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Impact

 

In August 2017, the Fair Labor Association (FLA) conducted independent assessments in the Turkish hazelnut supply chain shared by three FLA affiliates – Nestlé, and its two strategic first-tier suppliers, Balsu and Olam Progida, which together account for 100 percent of Nestlé’s hazelnut volume in Turkey.

This Practitioners’ Guide is a product of the FLA cooperative agreement with the US Department of Labor to pilot test the applicablility of the US Department of Agriculture (USDA) Guidelines for companies wishing to reduce child labor in hazelnut supply chains in Turkey.   The project team found the USDA Guidelines to be broadly applicable to companies seeking to improve conditions in agricultural supply chains for many different commodities or in different companies.

This report tells the story of Nestlé, the world's largest food and beverage company, and its two hazelnut suppliers in Turkey, Olam and Balsu, as they pilot-tested the United States Department of Agriculture Guidelines for Eliminating Child Labor and Forced Labor in Agricultural Supply Chains (USDA Guidelines) in Turkey’s hazelnut supply chain.  This project was a partnership between the three companies and the Fair Labor Association (FLA), funded by the United States Department of Labor (USDOL).

In this documentary, farm workers, labor contractors, farmers, manufacturers, government officials, and migrant children offer their perspectives on the FLA's pilot project implementing USDA guidelines for improving agricultural supply chains and on the situation for migrant hazelnut harvesters in Turkey.

“Responsible sourcing is a cornerstone of our approach to the sustainable development of our business. It is also an essential part of our relationship with the farmers and producers we depend on for our supply of raw materials,” says Hanna Jager, Global Responsible Sourcing Leader for Nestlé.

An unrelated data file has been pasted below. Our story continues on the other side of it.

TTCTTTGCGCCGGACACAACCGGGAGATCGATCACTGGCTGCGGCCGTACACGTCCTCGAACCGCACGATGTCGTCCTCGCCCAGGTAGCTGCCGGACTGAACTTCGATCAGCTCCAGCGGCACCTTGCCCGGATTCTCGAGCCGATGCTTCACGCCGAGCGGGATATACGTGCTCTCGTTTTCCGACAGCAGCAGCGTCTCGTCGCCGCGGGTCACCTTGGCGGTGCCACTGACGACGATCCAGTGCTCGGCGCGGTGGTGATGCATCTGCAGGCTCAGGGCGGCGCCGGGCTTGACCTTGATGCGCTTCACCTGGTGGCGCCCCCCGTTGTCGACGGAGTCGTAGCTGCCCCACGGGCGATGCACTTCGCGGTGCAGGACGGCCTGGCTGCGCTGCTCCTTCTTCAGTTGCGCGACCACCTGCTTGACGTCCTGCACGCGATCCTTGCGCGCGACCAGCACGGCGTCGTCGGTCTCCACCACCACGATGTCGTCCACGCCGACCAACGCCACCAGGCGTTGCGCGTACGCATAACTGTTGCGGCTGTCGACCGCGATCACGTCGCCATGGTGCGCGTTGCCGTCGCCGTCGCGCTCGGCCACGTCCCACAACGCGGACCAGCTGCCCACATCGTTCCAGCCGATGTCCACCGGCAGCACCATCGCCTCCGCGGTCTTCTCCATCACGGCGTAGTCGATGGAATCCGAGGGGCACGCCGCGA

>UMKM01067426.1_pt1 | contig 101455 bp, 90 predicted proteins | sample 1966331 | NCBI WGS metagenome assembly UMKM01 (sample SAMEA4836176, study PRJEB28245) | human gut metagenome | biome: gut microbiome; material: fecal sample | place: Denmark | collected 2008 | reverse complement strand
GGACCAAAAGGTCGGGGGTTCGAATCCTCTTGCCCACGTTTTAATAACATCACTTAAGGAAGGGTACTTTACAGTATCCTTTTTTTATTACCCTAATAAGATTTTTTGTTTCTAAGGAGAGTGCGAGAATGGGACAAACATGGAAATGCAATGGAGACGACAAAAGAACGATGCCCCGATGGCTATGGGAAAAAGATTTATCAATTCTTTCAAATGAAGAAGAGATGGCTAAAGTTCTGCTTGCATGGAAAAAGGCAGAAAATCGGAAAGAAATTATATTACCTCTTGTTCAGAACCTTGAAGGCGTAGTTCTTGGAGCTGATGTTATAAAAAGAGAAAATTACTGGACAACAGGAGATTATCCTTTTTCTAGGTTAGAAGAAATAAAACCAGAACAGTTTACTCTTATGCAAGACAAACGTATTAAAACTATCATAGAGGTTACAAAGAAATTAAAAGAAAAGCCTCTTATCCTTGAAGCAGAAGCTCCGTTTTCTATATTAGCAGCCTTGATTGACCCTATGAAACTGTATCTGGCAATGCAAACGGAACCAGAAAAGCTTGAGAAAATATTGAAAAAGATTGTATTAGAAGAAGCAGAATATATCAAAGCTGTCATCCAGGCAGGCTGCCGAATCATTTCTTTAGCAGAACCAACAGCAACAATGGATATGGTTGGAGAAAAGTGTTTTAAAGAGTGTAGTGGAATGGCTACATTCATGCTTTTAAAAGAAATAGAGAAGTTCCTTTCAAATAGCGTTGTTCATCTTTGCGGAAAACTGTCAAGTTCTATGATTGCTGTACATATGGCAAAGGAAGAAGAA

"Among the success stories of 2016 recounted here, perhaps the most encouraging are those that describe the ways that our affiliates collaborate to achieve common goals -- building fair supply chains and solving systemic problems," writes FLA President Sharon Waxman notes in her introduction to the 2017 Annual Public Report.

In early 2015, the FLA took a major step toward realizing long-standing organizational and affiliate commitments to ensure that workers in global supply chains earn fair compensation for their labor, as required by the FLA Workplace Code of Conduct. At its February 2015 meeting, the FLA Board of Directors unanimously approved implementation of the organization’s new Fair Compensation Work Plan, which began with the introduction of a comprehensive wage-data collection effort as part of the FLA’s 2015 factory and farm assessment cycle.

In 2014, the FLA experienced a year of restructuring, renewed commitment, and program advancement, overseen by a former country director for the International Labour Organization (ILO), who returned to the ILO after helping return the organization to financial health and stability.   The Annual Public Report for 2014 demonstrates key ways the FLA advanced during this transitional year:

2013 was year of  transition and recalibration for the FLA.  While this report explains the challenges the FLA encountered in maintaining due diligence during 2013, it also reports the FLA's successes that year, such as the adoption of Principle 8 (covering responsible purchasing and production), the continued development of the Sustainable Compliance (SCI) methodology, and the implementation of a new fire-safety training program.   2013 culminated with the hiring of the new president of the FLA, Claudia Coenjaerts, who shares her vision for the future of the FLA as part of this report.

2012 was a year of tremendous growth for the Fair Labor Association, and the impact of its work could be felt at all corners of the world. Companies' efforts to promote and uphold FLA's labor standards in their product supply chains helped to improve conditions for workers everywhere - from farms in Cote d'Ivoire to electronics manufacturing facilities in China.

EA works with a supplier factory in Mexico to protect worker health and safety and remedy issues related to wages and benefits following an FLA assessment.

Acushnet Company works with supplier in Thailand to protect workers' rights to freedom of association following an FLA assessment.

Following an FLA assessment, VF Corporation works with supplier in El Salvador to ensure accurate compensation for overtime work.

adidas and Nike work with a Vietnamese apparel supplier to prevent forced labor, respect freedom of association, and protect the health and safety of the factory's 2,275 workers following an FLA assessment.

adidas and Forty Seven Brand work with supplier in Bangladesh to prevent discrimination against pregnant women following an FLA assessment.